The Invitation by Alice Paige
The dinner table is set. The two face each other, both smiling sharp smiles highlighted in red lipstick. A smile is a weapon. Both women knew this from childhood. It’s a kind of truth men aren’t aware of. They see the smile, but not the tongue curtained behind the teeth.
The two women, both with too pale skin, lean forward in their wicker chairs. The blood-red dresses they wear shine and shimmer in the candlelight cast from a ring of quickly melting candles rimming the room. No light shines from the table. There is no room on the table for light as this is where the corpse lies flat on its back, dressed in a black see-through shroud. The corpse’s face is gaunt and grey, desiccated. The old corpse is set out, as if for a funeral viewing. What is a viewing if not invitation to grieve?
“But this is no funeral,” one of the women says, or perhaps, both the women say at once. They glance towards the single curtained window in the room.
Outside, the snow falls. It is not a kind snow; it is a hungry snow that drinks sound from the air. The abandoned London streets are swallowed in a blanket of white. This snow mutes sound and is an offering of violence. A silencing. The streets are abandoned, a feat in the heart of London with its sickly, sprawling populace.
The two women smirk as they stand from the table. Slowly, they walk across the room, bare feet slapping against the dark, wooden floor, the candlelight flickering between their toes. Quickly they move from candle to candle burning clippings of the corpse’s hair.
“In case you are wondering,” one of the women begins, “this is for you. A welcoming,” the other woman finishes. Each candle flairs as hair burns and smokes. The room is a mix of sick sweetness. There is the potent stench of corpse flesh and burnt hair, but the candles provide a stark, contrasting smell of sweet honey.
The room fills with a startling sound like rubber bands snapping. The corpse on the table spasms again and again under its shroud as the final clippings of curled, grey hair burn. The legs of the table hop and scrape against the floor.
The two women hurriedly walk to the curtained window together and throw the curtains back. Sickly, grey light spills into the room. The window faces out upon a small, abandoned city square. Both women grab the base of the large window and lift. Painfully chilled air rushes into the room. The sound outside is still muted but, just on the edge of audible perception, there is a labored breathing that seems to invade the room as the window opens.
The two women walk back over to the table and place their hands atop the corpse. Their fingers slowly intertwine atop the soft, black fabric and their hands rise and fall with the corpse’s chest. The women’s skin goosebumps. They look at one another with cautioned excitement.
“Are you ready?” they ask the empty room. It is unclear who or what they are speaking to. They wait a moment, and, despite the lack of answer, they seem satisfied. Slowly each woman leans backwards, fingers still locked, and they begin to chant. The two chant in unison at an alarming pace, their bright red lips quickly enunciate each word with a labored intensity.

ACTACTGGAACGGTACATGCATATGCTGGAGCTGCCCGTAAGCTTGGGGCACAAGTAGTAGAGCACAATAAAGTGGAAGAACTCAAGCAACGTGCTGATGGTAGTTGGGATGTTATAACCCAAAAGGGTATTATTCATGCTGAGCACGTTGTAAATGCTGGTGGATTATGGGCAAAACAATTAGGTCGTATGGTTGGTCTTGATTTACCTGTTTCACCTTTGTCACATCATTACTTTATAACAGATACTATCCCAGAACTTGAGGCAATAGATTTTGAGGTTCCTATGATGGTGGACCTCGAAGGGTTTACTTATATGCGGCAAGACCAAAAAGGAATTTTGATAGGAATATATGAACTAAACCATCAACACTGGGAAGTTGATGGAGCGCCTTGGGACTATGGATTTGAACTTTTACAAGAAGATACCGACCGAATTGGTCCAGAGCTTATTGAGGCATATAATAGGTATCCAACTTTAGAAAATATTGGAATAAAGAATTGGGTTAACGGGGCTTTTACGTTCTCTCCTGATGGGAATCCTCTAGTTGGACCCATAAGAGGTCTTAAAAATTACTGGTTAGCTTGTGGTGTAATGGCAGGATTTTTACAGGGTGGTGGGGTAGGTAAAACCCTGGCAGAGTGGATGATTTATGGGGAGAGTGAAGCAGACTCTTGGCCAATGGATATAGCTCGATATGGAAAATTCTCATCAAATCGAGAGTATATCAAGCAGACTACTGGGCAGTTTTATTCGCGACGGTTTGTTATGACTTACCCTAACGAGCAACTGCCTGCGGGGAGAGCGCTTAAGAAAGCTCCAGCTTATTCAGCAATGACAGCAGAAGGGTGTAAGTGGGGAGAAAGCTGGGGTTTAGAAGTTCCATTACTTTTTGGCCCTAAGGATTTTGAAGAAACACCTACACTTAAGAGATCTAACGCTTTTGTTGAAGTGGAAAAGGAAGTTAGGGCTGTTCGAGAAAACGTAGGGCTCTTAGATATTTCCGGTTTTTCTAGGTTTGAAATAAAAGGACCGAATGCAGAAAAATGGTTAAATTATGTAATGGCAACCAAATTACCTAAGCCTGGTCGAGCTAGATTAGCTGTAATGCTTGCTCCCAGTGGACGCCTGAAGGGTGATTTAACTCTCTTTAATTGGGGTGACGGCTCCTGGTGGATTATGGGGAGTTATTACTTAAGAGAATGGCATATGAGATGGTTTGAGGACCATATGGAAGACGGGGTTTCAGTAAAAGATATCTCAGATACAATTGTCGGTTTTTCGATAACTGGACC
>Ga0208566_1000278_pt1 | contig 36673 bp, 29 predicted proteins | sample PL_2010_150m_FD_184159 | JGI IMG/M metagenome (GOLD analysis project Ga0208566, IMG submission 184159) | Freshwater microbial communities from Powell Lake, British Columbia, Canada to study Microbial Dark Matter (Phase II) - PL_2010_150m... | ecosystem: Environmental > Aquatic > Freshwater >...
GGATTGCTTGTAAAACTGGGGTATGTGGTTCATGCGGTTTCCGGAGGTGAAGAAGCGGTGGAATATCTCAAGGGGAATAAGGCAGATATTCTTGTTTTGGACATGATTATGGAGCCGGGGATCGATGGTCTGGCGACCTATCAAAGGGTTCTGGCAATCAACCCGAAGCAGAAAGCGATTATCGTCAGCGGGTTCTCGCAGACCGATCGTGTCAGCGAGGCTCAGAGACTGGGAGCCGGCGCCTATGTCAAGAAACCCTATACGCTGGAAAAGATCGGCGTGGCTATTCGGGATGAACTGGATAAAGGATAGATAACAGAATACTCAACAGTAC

“It juts its fingers into the dirt, finds the face beneath, the orbital, the mandible,
cracks the ossuary, slithers into this shattered church, makes a blasphemous home
of once priest, rips the faith root and stem, hungrily gorges on intently scarified
meaning, is pulled, is plucked, is jutted like sharpened weapon, we call, we demand,
we twinned sisters, given twinned names, we control the star pointed razor,
the space beyond space, we space behind face, we who have pulled host from holy grave to give you shape once again demand you take shape once again.”
The twin voices drone on together, echoing off the bare, wooden walls and spill into the town square.
And that’s when I feel it. A tug in my guts. Not that I have guts.
It’s a strange sensation, to not have a sense of self until I suddenly have a sense of self. To be thrust into “I” once more. It’s as if I have been here the entire time, watching, but have only now just arrived. The two women fall into silence. I recognize them. We were friends once. Before. Before what? My mind feels like a waterfall climbing to be a river. Entropy turned on itself. A collecting.
My vision shifts as the room rotates, turning on its head. I feel my chest heave and my ribs crack. I cough because I can cough.
“You’re here,” Emily says. She is the woman to the left of me. Her voice is slightly softer than her sister, Emilia. I could always tell the difference.
I try to speak but my throat refuses to move. I am on my back. How did I get on my back? I was watching the room from above.
“You need to give it a moment. The body will be able to speak soon,” Emilia says.
I glance down to see the shroud covering the corpse’s body. No, not the corpse’s. Mine. My body. I inhabit the corpse. I can feel it around me like swimming in muck. Its skin is so tight. I try to move the tongue in its mouth and the tongue shifts slightly. Suddenly, I can taste. Its mouth, my mouth, tastes like ash and copper. Emily places a hand on my forehead. Her skin is so soft. So alive.
“We told you nothing would keep us apart Dahlia,” Emily and Emilia say together.
I scream in this body that is not mine. The corpse’s vocal cords hiss.
Alice Paige is a trans woman, poet, and essayist living in St. Paul, Mn. Her writing largely focuses on topics like mythology and queer love. Her work can be found at FreezeRay Poetry, Crabfat Magazine, Coffin Bell, VASTARIEN, Button Poetry, Luna Station Quarterly and Take A Stand, Art Against Hate: A Raven Chronicles Anthology. She is also a co-host for Outspoken, a Queer Open Mic.